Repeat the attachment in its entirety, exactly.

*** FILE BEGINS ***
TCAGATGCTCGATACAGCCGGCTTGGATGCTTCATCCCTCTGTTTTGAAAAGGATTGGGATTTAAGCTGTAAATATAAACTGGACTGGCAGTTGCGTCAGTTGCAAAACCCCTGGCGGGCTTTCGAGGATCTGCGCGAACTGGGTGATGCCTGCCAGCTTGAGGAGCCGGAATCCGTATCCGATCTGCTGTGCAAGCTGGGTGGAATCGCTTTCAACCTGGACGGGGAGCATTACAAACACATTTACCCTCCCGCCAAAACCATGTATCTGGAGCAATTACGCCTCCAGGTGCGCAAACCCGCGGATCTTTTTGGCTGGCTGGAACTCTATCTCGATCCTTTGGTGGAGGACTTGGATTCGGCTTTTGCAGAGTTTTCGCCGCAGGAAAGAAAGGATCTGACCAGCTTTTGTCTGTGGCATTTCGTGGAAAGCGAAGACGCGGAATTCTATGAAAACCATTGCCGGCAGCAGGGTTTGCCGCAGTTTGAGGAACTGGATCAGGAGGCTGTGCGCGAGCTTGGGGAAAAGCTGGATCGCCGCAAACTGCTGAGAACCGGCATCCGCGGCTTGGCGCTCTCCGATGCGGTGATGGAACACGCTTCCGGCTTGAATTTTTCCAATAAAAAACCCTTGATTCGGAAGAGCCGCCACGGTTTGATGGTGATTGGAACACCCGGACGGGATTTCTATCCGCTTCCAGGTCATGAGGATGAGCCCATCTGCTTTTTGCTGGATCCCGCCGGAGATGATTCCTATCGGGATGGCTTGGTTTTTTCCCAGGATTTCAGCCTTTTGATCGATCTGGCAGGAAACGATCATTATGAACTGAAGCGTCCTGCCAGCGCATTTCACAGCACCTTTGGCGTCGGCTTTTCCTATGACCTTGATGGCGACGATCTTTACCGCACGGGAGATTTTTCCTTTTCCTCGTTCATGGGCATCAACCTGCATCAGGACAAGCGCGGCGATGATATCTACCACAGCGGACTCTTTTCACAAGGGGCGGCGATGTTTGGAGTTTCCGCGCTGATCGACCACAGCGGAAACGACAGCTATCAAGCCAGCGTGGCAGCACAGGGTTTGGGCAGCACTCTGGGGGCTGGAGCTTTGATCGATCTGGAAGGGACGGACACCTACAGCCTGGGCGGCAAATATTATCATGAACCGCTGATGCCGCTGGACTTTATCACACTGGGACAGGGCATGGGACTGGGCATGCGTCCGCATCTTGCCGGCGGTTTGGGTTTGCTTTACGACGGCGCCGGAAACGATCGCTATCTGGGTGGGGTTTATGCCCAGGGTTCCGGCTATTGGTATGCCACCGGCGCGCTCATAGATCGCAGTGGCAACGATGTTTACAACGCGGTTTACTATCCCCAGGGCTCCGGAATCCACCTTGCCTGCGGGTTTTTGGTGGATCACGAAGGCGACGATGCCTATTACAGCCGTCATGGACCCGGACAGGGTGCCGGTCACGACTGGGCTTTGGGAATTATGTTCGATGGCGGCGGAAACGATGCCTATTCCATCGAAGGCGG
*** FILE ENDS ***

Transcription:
TCAGATGCTCGATACAGCCGGCTTGGATGCTTCATCCCTCTGTTTTGAAAAGGATTGGGATTTAAGCTGTAAATATAAACTGGACTGGCAGTTGCGTCAGTTGCAAAACCCCTGGCGGGCTTTCGAGGATCTGCGCGAACTGGGTGATGCCTGCCAGCTTGAGGAGCCGGAATCCGTATCCGATCTGCTGTGCAAGCTGGGTGGAATCGCTTTCAACCTGGACGGGGAGCATTACAAACACATTTACCCTCCCGCCAAAACCATGTATCTGGAGCAATTACGCCTCCAGGTGCGCAAACCCGCGGATCTTTTTGGCTGGCTGGAACTCTATCTCGATCCTTTGGTGGAGGACTTGGATTCGGCTTTTGCAGAGTTTTCGCCGCAGGAAAGAAAGGATCTGACCAGCTTTTGTCTGTGGCATTTCGTGGAAAGCGAAGACGCGGAATTCTATGAAAACCATTGCCGGCAGCAGGGTTTGCCGCAGTTTGAGGAACTGGATCAGGAGGCTGTGCGCGAGCTTGGGGAAAAGCTGGATCGCCGCAAACTGCTGAGAACCGGCATCCGCGGCTTGGCGCTCTCCGATGCGGTGATGGAACACGCTTCCGGCTTGAATTTTTCCAATAAAAAACCCTTGATTCGGAAGAGCCGCCACGGTTTGATGGTGATTGGAACACCCGGACGGGATTTCTATCCGCTTCCAGGTCATGAGGATGAGCCCATCTGCTTTTTGCTGGATCCCGCCGGAGATGATTCCTATCGGGATGGCTTGGTTTTTTCCCAGGATTTCAGCCTTTTGATCGATCTGGCAGGAAACGATCATTATGAACTGAAGCGTCCTGCCAGCGCATTTCACAGCACCTTTGGCGTCGGCTTTTCCTATGACCTTGATGGCGACGATCTTTACCGCACGGGAGATTTTTCCTTTTCCTCGTTCATGGGCATCAACCTGCATCAGGACAAGCGCGGCGATGATATCTACCACAGCGGACTCTTTTCACAAGGGGCGGCGATGTTTGGAGTTTCCGCGCTGATCGACCACAGCGGAAACGACAGCTATCAAGCCAGCGTGGCAGCACAGGGTTTGGGCAGCACTCTGGGGGCTGGAGCTTTGATCGATCTGGAAGGGACGGACACCTACAGCCTGGGCGGCAAATATTATCATGAACCGCTGATGCCGCTGGACTTTATCACACTGGGACAGGGCATGGGACTGGGCATGCGTCCGCATCTTGCCGGCGGTTTGGGTTTGCTTTACGACGGCGCCGGAAACGATCGCTATCTGGGTGGGGTTTATGCCCAGGGTTCCGGCTATTGGTATGCCACCGGCGCGCTCATAGATCGCAGTGGCAACGATGTTTACAACGCGGTTTACTATCCCCAGGGCTCCGGAATCCACCTTGCCTGCGGGTTTTTGGTGGATCACGAAGGCGACGATGCCTATTACAGCCGTCATGGACCCGGACAGGGTGCCGGTCACGACTGGGCTTTGGGAATTATGTTCGATGGCGGCGGAAACGATGCCTATTCCATCGAAGGCGG